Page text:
St Edward’s Crown removed from Tower of London for resizing ahead of the coronation

St Edward's Crown - Jack Hill/PA
St Edward's Crown - Jack Hill/PA

The St Edward's Crown has been removed from the Tower of London to be resized for the King ahead of the Coronation.

Buckingham Palace said the centrepiece of the Crown Jewels had been taken to allow for modification work to begin before the ceremony on May 6.

The movement of the priceless crown was kept secret until it had been safely delivered.

Versions of the St Edward's Crown are thought to have been used at the moment of coronation for British and English monarchs since the 13th century.

The current crown was made for Charles II in 1661, as a replacement for the medieval crown, which had been melted down in 1649.

The original was thought to date back to the 11th-century royal saint Edward the Confessor, the last Anglo-Saxon king of England.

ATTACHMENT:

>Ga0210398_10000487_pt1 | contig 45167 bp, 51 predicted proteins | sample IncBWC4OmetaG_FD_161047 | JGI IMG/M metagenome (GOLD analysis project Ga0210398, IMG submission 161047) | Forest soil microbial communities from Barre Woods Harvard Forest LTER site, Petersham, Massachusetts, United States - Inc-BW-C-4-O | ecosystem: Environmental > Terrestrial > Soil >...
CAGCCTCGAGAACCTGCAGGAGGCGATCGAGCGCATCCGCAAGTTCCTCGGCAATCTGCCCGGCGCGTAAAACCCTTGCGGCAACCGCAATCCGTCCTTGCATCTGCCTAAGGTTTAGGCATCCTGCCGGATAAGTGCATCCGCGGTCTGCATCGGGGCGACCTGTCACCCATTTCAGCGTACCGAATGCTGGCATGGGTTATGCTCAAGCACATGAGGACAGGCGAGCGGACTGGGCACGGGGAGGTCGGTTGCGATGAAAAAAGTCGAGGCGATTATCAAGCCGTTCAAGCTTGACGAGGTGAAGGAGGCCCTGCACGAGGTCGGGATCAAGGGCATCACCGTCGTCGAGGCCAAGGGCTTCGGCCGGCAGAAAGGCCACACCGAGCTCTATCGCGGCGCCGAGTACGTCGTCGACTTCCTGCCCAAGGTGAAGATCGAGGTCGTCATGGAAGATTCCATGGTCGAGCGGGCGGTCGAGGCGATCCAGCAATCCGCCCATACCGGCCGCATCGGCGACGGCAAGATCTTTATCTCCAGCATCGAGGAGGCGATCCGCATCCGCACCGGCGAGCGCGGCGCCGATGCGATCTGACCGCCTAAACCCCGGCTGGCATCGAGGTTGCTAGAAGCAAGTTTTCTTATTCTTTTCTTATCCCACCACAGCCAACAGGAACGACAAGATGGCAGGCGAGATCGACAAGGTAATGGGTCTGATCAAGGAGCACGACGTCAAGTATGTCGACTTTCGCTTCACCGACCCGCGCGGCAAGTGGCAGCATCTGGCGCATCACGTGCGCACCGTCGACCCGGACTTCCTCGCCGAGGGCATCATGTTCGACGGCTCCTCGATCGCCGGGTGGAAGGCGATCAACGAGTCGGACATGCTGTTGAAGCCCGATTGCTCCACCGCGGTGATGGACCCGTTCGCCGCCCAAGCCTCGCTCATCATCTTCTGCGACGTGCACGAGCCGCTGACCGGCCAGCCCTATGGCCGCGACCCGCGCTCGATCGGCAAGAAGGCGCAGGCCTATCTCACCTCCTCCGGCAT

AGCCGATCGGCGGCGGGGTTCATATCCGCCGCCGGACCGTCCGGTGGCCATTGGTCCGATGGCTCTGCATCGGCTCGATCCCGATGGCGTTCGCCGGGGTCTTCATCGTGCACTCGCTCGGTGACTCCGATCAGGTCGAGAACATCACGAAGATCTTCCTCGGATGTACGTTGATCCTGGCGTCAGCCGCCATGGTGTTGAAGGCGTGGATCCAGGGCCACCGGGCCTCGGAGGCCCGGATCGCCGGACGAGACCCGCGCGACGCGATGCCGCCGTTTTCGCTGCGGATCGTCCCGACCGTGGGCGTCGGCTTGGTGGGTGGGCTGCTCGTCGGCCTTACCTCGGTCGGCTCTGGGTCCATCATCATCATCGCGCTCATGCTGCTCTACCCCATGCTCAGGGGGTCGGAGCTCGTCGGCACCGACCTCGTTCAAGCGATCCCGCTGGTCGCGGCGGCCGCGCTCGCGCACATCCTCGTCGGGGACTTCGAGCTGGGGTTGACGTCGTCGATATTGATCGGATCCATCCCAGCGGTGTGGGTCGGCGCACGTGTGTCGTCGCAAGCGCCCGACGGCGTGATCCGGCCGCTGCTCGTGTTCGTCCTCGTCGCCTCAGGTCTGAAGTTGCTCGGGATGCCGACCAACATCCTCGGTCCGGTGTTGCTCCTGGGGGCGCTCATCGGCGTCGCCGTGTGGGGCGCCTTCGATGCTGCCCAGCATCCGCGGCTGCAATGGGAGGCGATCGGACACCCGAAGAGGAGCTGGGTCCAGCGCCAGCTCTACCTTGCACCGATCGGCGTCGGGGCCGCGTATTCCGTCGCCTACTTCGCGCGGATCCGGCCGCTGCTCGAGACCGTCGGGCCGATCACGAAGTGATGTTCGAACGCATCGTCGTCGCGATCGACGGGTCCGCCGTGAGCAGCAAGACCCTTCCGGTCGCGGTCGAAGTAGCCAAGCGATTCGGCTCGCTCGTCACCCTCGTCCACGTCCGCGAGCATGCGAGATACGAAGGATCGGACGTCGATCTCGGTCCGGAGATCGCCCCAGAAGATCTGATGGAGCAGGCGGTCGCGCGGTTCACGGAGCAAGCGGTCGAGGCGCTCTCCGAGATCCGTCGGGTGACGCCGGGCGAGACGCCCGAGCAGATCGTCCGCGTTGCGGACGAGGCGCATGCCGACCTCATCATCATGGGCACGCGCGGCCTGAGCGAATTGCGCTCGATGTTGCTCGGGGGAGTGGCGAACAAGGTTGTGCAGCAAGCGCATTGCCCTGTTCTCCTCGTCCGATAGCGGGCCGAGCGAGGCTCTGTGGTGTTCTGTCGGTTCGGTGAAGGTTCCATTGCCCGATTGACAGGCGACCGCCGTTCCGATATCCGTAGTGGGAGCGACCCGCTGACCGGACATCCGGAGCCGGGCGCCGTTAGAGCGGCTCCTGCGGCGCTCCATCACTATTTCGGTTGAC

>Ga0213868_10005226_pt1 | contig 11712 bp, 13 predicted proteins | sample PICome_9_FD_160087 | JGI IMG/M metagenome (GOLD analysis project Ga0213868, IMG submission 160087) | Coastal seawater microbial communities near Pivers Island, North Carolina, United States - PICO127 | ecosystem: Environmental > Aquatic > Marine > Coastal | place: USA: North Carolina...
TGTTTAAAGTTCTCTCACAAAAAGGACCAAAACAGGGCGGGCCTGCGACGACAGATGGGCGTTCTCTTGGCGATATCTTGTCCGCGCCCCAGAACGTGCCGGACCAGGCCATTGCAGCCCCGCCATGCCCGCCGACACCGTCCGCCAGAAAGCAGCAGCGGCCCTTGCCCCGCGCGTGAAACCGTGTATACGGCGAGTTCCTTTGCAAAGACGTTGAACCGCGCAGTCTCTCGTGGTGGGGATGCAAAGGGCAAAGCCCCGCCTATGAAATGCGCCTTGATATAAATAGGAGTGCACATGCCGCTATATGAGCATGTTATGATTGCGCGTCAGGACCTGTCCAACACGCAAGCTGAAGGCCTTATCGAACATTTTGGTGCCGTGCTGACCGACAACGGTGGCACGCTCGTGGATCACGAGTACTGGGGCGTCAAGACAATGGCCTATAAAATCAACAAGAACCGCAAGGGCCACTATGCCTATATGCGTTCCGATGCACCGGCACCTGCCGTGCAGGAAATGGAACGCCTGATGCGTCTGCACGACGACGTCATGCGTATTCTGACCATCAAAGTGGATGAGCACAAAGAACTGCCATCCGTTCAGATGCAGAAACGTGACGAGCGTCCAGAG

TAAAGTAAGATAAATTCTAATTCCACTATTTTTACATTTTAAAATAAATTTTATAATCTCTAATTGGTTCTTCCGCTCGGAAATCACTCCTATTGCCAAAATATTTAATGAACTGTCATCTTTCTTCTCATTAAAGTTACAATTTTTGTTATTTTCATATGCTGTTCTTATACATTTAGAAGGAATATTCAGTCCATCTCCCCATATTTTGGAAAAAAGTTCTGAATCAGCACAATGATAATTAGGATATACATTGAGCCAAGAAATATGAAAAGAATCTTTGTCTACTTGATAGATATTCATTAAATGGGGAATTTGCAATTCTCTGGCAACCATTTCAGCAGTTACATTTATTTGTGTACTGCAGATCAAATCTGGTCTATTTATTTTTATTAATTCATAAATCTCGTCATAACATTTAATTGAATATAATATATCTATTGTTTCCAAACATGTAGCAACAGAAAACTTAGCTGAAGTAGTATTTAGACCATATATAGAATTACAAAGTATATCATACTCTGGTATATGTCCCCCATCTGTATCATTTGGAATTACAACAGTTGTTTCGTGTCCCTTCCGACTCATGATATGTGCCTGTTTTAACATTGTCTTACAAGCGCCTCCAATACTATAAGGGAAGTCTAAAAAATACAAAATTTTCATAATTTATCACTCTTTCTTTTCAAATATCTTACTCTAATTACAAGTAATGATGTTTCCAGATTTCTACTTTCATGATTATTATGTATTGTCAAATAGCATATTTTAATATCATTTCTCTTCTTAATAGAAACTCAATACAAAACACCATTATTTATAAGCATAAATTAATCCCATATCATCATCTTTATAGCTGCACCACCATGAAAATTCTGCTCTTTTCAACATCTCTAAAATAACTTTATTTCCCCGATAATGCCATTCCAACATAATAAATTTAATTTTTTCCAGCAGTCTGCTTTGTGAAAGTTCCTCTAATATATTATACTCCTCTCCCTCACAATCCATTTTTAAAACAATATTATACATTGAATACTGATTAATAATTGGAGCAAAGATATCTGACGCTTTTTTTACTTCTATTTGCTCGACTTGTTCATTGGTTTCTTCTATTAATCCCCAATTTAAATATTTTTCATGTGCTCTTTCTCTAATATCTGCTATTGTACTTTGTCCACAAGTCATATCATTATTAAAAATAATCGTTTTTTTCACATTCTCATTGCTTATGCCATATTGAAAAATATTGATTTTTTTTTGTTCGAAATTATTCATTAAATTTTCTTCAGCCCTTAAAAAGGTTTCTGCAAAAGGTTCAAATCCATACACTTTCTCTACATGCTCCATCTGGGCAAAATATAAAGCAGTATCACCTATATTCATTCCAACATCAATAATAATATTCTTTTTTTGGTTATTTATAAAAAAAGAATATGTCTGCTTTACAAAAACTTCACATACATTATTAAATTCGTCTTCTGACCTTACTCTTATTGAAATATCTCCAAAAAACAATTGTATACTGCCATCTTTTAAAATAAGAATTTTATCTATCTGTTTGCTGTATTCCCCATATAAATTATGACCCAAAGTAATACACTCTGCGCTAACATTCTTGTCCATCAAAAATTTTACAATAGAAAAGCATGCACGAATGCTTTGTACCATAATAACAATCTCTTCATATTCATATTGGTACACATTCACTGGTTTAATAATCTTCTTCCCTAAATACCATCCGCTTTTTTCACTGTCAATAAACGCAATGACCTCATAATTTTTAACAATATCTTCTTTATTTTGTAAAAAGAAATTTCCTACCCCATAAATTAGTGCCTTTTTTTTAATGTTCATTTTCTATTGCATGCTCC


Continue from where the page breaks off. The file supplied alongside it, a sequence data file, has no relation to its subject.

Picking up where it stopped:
It is the St Edward's Crown that appears in the royal coat of arms of the United Kingdom, the Royal Mail logo and in the badges of the armed forces.

Queen Elizabeth II wearing the St Edward's Crown
Queen Elizabeth II wearing the St Edward's Crown

In a statement, Buckingham Palace said on Saturday: "St Edward's Crown, the historic centrepiece of the Crown Jewels, has been removed from the Tower of London to allow for modification work to begin ahead of the Coronation on Saturday May 6 2023."

The coronation will take place in Westminster Abbey, eight months after the monarch's accession and the death of the Queen.

It is understood that the ceremony will include the same core elements of the traditional service, which has retained a similar structure for more than 1,000 years, while also recognising the spirit of our times.

Charles's coronation is expected to be on a smaller scale and shorter, with suggestions that it could last just one hour rather than more than three.

It is expected to be more inclusive of multi-faith Britain than past coronations, but it will be an Anglican service.

Guest numbers will be reduced from 8,000 to around 2,000, with peers expected to wear suits and dresses instead of ceremonial robes, and a number of rituals, such as the presentation of gold ingots, will be axed.

The Queen Consort is to be crowned alongside Charles during the ceremony.